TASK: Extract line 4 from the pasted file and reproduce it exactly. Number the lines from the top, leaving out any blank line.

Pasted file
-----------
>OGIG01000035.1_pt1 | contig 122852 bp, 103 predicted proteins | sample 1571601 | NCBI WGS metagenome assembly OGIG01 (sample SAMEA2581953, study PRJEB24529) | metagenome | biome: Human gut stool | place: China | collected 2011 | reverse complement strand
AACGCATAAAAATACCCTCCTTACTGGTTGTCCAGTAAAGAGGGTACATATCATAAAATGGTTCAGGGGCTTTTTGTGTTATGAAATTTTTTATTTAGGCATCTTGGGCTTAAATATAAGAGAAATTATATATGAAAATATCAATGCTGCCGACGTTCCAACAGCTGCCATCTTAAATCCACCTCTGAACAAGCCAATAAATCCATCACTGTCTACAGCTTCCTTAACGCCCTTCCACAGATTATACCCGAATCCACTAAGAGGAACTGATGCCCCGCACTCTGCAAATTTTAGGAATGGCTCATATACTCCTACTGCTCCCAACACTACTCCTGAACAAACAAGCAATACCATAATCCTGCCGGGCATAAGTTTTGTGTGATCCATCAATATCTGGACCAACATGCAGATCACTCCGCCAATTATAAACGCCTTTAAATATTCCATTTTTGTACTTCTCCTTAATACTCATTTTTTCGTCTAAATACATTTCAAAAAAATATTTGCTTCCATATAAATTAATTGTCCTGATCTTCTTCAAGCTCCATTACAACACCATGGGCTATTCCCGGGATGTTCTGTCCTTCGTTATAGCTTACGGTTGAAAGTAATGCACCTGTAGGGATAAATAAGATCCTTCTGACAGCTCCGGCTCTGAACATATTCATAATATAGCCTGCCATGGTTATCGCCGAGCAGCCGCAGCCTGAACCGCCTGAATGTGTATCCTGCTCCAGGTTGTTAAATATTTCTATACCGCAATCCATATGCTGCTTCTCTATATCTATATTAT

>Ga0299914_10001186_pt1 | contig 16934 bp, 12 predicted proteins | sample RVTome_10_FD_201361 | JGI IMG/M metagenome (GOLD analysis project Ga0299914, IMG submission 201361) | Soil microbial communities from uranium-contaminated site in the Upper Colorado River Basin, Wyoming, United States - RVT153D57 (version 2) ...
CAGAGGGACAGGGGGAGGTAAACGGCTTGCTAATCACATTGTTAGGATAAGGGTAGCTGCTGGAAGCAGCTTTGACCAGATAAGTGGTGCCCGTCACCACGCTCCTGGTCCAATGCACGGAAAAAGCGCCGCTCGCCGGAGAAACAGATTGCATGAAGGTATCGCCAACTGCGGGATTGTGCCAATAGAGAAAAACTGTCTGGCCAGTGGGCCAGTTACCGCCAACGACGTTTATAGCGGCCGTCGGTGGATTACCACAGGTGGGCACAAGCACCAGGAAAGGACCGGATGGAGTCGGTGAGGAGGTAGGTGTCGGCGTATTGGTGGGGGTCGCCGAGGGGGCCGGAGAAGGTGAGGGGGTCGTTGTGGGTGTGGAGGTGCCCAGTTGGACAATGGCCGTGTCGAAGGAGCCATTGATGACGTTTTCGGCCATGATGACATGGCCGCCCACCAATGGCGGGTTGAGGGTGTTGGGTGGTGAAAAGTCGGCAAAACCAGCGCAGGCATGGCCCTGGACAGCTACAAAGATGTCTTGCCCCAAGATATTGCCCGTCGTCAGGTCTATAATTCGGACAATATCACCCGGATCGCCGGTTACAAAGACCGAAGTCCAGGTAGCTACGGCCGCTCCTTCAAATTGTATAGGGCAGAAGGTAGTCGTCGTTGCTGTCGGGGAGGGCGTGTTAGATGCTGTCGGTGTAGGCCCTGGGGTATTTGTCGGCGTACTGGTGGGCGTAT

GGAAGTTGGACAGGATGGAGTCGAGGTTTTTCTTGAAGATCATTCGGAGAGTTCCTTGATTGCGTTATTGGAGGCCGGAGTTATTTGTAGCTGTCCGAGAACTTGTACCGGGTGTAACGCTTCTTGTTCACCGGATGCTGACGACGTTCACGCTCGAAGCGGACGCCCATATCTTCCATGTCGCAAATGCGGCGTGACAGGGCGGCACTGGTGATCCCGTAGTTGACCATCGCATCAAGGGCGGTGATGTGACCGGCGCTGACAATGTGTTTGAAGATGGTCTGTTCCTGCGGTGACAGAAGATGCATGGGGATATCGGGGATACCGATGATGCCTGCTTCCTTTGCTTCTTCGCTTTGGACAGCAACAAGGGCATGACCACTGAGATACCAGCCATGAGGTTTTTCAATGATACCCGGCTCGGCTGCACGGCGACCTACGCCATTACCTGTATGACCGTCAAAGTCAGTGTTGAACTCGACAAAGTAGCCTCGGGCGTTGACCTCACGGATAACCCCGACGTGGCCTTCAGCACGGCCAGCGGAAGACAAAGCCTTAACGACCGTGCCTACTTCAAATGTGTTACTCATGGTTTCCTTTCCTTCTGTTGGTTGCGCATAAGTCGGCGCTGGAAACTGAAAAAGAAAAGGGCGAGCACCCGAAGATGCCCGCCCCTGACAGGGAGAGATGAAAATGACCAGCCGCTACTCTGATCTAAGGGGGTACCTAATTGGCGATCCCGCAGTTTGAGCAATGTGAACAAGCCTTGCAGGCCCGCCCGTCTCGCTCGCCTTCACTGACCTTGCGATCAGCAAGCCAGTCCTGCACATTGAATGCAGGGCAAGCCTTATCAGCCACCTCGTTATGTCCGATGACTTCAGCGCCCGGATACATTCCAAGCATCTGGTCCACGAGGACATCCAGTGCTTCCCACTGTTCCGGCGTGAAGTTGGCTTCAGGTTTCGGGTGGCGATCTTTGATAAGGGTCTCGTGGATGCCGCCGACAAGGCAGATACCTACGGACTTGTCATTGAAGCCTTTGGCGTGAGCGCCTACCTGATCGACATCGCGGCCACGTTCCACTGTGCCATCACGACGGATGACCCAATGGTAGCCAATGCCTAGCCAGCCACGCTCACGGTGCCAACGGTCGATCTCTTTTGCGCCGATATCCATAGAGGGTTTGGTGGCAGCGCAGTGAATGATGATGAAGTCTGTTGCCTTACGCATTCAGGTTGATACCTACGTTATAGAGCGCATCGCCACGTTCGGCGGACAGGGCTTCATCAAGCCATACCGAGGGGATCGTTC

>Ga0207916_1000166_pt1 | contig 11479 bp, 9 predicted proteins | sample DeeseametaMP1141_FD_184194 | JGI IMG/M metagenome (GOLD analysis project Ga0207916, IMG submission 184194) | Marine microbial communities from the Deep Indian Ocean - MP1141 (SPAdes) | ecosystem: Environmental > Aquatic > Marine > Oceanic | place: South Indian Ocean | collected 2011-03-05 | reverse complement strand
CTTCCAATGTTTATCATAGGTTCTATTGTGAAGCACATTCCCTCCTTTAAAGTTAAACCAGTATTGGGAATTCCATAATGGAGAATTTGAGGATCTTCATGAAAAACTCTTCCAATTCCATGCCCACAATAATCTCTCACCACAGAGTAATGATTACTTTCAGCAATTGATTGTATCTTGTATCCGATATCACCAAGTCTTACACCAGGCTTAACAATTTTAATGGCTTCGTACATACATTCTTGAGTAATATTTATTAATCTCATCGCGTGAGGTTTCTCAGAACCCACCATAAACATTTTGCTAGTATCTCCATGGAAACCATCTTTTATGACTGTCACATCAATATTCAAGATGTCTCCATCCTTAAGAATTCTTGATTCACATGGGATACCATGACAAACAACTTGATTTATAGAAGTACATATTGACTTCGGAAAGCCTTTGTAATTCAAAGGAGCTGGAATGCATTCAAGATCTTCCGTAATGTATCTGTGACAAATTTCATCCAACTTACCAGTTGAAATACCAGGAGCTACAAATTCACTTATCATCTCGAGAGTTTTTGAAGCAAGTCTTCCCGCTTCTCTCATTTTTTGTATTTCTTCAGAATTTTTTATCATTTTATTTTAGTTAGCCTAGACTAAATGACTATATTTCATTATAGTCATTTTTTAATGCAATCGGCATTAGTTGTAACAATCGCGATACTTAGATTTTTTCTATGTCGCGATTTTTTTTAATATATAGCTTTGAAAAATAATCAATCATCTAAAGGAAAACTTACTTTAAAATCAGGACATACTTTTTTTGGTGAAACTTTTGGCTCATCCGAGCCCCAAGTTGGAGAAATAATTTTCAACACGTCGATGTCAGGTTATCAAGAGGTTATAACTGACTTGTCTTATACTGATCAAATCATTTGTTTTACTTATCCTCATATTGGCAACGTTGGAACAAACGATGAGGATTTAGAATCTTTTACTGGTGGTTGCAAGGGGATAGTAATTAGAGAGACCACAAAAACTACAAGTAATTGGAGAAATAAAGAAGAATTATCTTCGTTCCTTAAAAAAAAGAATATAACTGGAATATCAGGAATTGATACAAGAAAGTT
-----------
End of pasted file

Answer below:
CAGAGGGACAGGGGGAGGTAAACGGCTTGCTAATCACATTGTTAGGATAAGGGTAGCTGCTGGAAGCAGCTTTGACCAGATAAGTGGTGCCCGTCACCACGCTCCTGGTCCAATGCACGGAAAAAGCGCCGCTCGCCGGAGAAACAGATTGCATGAAGGTATCGCCAACTGCGGGATTGTGCCAATAGAGAAAAACTGTCTGGCCAGTGGGCCAGTTACCGCCAACGACGTTTATAGCGGCCGTCGGTGGATTACCACAGGTGGGCACAAGCACCAGGAAAGGACCGGATGGAGTCGGTGAGGAGGTAGGTGTCGGCGTATTGGTGGGGGTCGCCGAGGGGGCCGGAGAAGGTGAGGGGGTCGTTGTGGGTGTGGAGGTGCCCAGTTGGACAATGGCCGTGTCGAAGGAGCCATTGATGACGTTTTCGGCCATGATGACATGGCCGCCCACCAATGGCGGGTTGAGGGTGTTGGGTGGTGAAAAGTCGGCAAAACCAGCGCAGGCATGGCCCTGGACAGCTACAAAGATGTCTTGCCCCAAGATATTGCCCGTCGTCAGGTCTATAATTCGGACAATATCACCCGGATCGCCGGTTACAAAGACCGAAGTCCAGGTAGCTACGGCCGCTCCTTCAAATTGTATAGGGCAGAAGGTAGTCGTCGTTGCTGTCGGGGAGGGCGTGTTAGATGCTGTCGGTGTAGGCCCTGGGGTATTTGTCGGCGTACTGGTGGGCGTAT